A woman who escaped the Church of Scientology has come forward to tell her story in a new book. This time, the tale has a twist: she escaped because she came out of the closet.
According to her memoir Perfectly Clear, Michelle LeClair had already become one of the most successful women in America when she joined the controversial church, known for its celebrity clientele, science fiction mythology and exorbitant fees it charges parishioners to join. The price tag posed no issue for LeClair, proprietor of an insurance business valued in the millions. At the time she joined, LeClair was also married to a man. They had four children together.
LeClair claims she spent roughly $5 million during her time with the church, until she came to the realization that she was actually a lesbian. At that point, she divorced her husband and met her now-partner, Tena Clark. LeClair then tried to leave the church over its view that homosexuality is a disease caused by aliens (seriously), curable through a pseudoscientific process known as “auditing.” She then found herself the target of a broad intimidation conspiracy.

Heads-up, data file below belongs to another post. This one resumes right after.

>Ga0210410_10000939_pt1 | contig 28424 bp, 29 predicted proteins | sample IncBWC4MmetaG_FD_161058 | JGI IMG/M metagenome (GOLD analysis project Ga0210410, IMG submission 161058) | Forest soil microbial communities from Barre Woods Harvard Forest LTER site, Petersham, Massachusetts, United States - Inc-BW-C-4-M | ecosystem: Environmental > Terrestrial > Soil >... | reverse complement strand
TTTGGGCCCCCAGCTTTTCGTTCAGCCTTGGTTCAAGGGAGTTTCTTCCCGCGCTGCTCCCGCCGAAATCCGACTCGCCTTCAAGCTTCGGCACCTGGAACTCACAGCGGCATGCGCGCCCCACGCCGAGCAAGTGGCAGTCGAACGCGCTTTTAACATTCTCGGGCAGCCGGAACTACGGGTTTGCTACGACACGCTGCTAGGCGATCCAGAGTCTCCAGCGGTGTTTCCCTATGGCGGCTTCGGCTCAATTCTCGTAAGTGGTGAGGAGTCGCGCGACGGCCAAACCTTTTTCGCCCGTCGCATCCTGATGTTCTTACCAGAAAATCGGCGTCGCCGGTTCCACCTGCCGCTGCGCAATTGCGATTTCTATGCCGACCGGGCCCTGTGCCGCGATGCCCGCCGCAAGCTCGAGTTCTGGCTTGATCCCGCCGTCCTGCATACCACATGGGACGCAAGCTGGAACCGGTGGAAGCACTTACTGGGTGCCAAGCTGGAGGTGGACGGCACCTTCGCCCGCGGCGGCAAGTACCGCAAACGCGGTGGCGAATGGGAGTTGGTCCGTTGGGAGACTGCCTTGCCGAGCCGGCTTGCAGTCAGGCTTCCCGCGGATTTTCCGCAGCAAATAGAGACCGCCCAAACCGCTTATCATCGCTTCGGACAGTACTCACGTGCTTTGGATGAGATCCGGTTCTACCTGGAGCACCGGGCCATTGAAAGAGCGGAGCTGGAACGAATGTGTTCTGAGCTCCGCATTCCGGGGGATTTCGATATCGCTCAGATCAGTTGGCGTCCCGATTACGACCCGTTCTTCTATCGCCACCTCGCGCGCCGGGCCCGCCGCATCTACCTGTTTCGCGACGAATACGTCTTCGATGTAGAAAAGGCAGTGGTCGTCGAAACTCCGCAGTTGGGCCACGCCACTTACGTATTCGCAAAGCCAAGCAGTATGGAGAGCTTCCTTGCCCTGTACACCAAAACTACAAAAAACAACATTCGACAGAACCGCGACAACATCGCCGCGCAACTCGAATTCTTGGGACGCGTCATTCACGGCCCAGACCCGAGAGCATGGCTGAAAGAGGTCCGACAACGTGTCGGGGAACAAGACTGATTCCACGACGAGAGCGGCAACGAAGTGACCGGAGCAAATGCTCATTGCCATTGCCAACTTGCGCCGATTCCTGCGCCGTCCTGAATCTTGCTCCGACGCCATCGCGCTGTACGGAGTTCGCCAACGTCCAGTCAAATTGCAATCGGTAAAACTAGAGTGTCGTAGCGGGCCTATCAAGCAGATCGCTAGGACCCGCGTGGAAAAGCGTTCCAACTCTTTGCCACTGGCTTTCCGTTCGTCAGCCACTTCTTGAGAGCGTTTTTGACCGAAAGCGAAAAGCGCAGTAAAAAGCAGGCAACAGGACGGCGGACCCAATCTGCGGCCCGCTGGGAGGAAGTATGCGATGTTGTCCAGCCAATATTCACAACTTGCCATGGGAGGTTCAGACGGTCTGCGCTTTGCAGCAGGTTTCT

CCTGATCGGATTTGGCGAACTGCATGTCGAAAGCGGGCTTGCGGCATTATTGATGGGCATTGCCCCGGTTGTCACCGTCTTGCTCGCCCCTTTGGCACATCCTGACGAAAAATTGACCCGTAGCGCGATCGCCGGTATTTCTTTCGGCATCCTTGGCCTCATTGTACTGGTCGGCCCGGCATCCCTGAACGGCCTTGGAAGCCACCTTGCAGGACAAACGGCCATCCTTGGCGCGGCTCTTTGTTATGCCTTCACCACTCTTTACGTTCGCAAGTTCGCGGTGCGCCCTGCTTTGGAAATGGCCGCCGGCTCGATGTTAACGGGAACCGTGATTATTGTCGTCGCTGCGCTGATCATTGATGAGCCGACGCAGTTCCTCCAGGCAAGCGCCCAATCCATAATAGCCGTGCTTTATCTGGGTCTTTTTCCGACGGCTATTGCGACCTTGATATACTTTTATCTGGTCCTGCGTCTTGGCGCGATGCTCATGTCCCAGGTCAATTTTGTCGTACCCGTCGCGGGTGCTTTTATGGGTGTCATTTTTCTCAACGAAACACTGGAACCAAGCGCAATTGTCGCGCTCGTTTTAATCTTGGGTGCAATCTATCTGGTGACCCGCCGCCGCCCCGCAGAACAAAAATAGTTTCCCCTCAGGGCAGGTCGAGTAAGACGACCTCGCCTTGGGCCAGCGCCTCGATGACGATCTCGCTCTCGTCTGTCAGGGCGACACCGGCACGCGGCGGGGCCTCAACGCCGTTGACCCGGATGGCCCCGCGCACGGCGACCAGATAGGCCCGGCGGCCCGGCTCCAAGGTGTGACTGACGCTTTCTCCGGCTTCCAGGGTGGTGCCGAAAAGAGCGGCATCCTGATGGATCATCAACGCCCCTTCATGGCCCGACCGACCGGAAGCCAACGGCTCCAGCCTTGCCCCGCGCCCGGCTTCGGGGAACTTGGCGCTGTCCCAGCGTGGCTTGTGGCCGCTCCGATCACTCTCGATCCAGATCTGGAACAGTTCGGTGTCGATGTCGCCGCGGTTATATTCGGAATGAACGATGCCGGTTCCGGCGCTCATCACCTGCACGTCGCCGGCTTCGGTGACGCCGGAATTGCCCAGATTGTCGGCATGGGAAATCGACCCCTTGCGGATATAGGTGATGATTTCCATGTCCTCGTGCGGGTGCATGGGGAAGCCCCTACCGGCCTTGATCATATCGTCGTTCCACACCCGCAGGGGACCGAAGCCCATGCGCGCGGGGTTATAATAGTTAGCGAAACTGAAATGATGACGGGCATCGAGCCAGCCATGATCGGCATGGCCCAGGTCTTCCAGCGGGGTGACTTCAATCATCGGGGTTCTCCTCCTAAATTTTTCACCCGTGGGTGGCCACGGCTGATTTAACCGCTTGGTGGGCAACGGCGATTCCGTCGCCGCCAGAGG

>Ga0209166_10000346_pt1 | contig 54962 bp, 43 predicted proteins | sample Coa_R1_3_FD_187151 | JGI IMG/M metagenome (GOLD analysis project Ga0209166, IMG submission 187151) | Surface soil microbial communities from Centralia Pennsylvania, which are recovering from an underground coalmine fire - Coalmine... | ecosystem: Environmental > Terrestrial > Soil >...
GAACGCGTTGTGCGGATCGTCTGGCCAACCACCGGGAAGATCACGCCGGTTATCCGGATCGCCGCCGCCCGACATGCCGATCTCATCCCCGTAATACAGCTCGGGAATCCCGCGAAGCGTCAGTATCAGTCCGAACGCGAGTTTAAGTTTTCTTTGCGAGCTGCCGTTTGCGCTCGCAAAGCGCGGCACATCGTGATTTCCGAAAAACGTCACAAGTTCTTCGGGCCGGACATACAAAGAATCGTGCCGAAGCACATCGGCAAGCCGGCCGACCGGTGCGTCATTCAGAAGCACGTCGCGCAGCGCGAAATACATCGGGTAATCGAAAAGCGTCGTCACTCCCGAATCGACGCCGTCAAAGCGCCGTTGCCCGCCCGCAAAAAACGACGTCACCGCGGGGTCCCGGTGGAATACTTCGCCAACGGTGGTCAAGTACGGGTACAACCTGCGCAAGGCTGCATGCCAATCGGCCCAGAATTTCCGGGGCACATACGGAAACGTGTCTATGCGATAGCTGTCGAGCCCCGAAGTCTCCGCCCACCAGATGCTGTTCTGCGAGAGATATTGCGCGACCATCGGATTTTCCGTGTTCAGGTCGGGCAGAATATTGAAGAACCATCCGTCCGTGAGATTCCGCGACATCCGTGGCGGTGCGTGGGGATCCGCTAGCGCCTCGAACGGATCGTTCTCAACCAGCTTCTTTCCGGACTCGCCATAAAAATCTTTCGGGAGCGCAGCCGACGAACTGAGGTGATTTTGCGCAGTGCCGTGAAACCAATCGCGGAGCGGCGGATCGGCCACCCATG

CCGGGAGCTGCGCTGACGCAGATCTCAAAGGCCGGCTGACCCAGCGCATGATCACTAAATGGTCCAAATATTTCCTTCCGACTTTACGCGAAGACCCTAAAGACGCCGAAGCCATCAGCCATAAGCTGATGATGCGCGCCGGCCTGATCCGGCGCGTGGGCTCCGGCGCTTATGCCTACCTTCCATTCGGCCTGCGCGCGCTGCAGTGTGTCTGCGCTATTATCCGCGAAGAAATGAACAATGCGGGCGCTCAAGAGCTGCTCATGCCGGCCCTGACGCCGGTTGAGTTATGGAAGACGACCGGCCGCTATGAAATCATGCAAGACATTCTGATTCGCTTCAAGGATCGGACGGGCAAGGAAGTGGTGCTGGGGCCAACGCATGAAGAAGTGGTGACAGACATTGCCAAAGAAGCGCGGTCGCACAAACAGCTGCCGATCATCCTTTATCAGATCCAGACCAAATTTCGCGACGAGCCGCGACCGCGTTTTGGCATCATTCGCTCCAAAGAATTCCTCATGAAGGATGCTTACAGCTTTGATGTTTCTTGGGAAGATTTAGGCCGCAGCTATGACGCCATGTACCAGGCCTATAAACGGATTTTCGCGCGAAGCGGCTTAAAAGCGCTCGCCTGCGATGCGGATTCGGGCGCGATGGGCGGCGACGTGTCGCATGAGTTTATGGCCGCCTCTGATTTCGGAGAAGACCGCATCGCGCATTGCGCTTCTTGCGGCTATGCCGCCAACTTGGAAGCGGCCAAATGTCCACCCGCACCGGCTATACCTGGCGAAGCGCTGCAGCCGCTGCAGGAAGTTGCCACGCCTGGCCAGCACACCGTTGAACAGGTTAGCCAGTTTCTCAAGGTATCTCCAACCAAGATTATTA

“From the moment I decided to publicly leave, my life unspooled as if I were in a suspense novel,” LeClair writes in her memoir. “Strange cars idled at the curb by my home at all hours of the day. Men wearing dark glasses followed me to the grocery store, my kids’ school. My computer and my phone [were] hacked.”
LeClair also found herself in legal jeopardy with the state of California, which accused her of running a Ponzi scheme. She claims Scientology helped incite the suit, which dragged on for six years, cost LeClair millions of dollars and ultimately forced her to shutter her business. In 2017, the court dropped the charges.
Now LeClair lives a happy, out life with her female companion and children. Officials for the Church of Scientology deny intimidating or otherwise harassing Michelle LeClair, as well as denying that the church has any opposition to different sexual orientations. That denial comes as something of a surprise, since Scientology has a long history of anti-gay teaching.